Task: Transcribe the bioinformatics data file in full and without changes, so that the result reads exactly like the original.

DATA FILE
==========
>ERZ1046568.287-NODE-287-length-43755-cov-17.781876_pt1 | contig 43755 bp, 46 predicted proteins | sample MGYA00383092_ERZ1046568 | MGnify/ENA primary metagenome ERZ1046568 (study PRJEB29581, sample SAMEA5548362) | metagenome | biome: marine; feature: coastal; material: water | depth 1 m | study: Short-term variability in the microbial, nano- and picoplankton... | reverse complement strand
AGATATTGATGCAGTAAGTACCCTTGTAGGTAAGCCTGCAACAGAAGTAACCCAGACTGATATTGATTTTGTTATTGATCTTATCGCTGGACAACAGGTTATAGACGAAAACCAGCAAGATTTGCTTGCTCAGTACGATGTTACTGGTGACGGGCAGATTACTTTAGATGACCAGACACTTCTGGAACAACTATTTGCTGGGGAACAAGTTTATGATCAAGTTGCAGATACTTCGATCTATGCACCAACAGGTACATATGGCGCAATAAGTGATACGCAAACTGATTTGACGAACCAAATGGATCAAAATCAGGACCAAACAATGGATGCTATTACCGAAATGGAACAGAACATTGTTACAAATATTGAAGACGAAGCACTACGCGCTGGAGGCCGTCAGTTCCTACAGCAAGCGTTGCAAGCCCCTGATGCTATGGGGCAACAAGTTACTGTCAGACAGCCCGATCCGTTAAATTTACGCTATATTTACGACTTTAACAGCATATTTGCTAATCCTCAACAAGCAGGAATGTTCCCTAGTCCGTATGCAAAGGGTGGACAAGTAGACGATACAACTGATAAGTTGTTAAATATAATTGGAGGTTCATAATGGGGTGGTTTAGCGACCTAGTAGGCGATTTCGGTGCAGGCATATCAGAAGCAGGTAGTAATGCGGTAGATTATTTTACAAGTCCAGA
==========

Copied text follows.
>ERZ1046568.287-NODE-287-length-43755-cov-17.781876_pt1 | contig 43755 bp, 46 predicted proteins | sample MGYA00383092_ERZ1046568 | MGnify/ENA primary metagenome ERZ1046568 (study PRJEB29581, sample SAMEA5548362) | metagenome | biome: marine; feature: coastal; material: water | depth 1 m | study: Short-term variability in the microbial, nano- and picoplankton... | reverse complement strand
AGATATTGATGCAGTAAGTACCCTTGTAGGTAAGCCTGCAACAGAAGTAACCCAGACTGATATTGATTTTGTTATTGATCTTATCGCTGGACAACAGGTTATAGACGAAAACCAGCAAGATTTGCTTGCTCAGTACGATGTTACTGGTGACGGGCAGATTACTTTAGATGACCAGACACTTCTGGAACAACTATTTGCTGGGGAACAAGTTTATGATCAAGTTGCAGATACTTCGATCTATGCACCAACAGGTACATATGGCGCAATAAGTGATACGCAAACTGATTTGACGAACCAAATGGATCAAAATCAGGACCAAACAATGGATGCTATTACCGAAATGGAACAGAACATTGTTACAAATATTGAAGACGAAGCACTACGCGCTGGAGGCCGTCAGTTCCTACAGCAAGCGTTGCAAGCCCCTGATGCTATGGGGCAACAAGTTACTGTCAGACAGCCCGATCCGTTAAATTTACGCTATATTTACGACTTTAACAGCATATTTGCTAATCCTCAACAAGCAGGAATGTTCCCTAGTCCGTATGCAAAGGGTGGACAAGTAGACGATACAACTGATAAGTTGTTAAATATAATTGGAGGTTCATAATGGGGTGGTTTAGCGACCTAGTAGGCGATTTCGGTGCAGGCATATCAGAAGCAGGTAGTAATGCGGTAGATTATTTTACAAGTCCAGA